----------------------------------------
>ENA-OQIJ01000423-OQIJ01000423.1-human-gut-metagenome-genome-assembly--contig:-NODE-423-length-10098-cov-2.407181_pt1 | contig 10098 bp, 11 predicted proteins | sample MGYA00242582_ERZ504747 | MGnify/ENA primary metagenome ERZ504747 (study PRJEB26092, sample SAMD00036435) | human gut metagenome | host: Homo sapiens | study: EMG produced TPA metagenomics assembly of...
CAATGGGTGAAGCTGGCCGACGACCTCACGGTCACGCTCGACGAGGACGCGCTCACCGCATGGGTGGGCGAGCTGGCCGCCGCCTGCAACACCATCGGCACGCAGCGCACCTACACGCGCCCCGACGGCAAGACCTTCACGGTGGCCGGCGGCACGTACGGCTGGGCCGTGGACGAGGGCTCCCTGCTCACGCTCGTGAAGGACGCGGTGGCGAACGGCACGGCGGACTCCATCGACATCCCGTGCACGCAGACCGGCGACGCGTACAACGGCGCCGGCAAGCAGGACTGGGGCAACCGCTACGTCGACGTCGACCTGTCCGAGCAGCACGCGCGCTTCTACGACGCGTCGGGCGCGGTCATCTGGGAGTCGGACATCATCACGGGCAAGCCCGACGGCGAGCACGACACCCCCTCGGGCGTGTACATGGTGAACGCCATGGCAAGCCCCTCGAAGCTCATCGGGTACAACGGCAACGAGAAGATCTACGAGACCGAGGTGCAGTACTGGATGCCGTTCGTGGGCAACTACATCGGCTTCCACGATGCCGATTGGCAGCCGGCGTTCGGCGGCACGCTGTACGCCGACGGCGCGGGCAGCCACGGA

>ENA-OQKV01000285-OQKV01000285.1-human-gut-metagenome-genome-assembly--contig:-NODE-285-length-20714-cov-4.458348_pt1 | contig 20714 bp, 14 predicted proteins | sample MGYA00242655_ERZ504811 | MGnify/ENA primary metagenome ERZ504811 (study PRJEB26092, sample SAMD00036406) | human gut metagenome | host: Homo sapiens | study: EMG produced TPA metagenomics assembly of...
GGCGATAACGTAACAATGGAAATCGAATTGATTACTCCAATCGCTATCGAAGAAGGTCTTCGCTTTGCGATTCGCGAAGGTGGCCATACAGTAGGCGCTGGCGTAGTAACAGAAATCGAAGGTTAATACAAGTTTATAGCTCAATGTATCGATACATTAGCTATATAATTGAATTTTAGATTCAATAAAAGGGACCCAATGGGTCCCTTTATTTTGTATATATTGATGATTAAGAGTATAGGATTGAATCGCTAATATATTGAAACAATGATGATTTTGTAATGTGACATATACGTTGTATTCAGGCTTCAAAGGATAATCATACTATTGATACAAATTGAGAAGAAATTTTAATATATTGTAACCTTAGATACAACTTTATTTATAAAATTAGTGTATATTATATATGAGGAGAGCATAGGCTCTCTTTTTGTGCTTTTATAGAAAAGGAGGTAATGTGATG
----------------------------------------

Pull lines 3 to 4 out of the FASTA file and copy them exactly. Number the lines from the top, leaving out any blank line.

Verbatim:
>ENA-OQKV01000285-OQKV01000285.1-human-gut-metagenome-genome-assembly--contig:-NODE-285-length-20714-cov-4.458348_pt1 | contig 20714 bp, 14 predicted proteins | sample MGYA00242655_ERZ504811 | MGnify/ENA primary metagenome ERZ504811 (study PRJEB26092, sample SAMD00036406) | human gut metagenome | host: Homo sapiens | study: EMG produced TPA metagenomics assembly of...
GGCGATAACGTAACAATGGAAATCGAATTGATTACTCCAATCGCTATCGAAGAAGGTCTTCGCTTTGCGATTCGCGAAGGTGGCCATACAGTAGGCGCTGGCGTAGTAACAGAAATCGAAGGTTAATACAAGTTTATAGCTCAATGTATCGATACATTAGCTATATAATTGAATTTTAGATTCAATAAAAGGGACCCAATGGGTCCCTTTATTTTGTATATATTGATGATTAAGAGTATAGGATTGAATCGCTAATATATTGAAACAATGATGATTTTGTAATGTGACATATACGTTGTATTCAGGCTTCAAAGGATAATCATACTATTGATACAAATTGAGAAGAAATTTTAATATATTGTAACCTTAGATACAACTTTATTTATAAAATTAGTGTATATTATATATGAGGAGAGCATAGGCTCTCTTTTTGTGCTTTTATAGAAAAGGAGGTAATGTGATG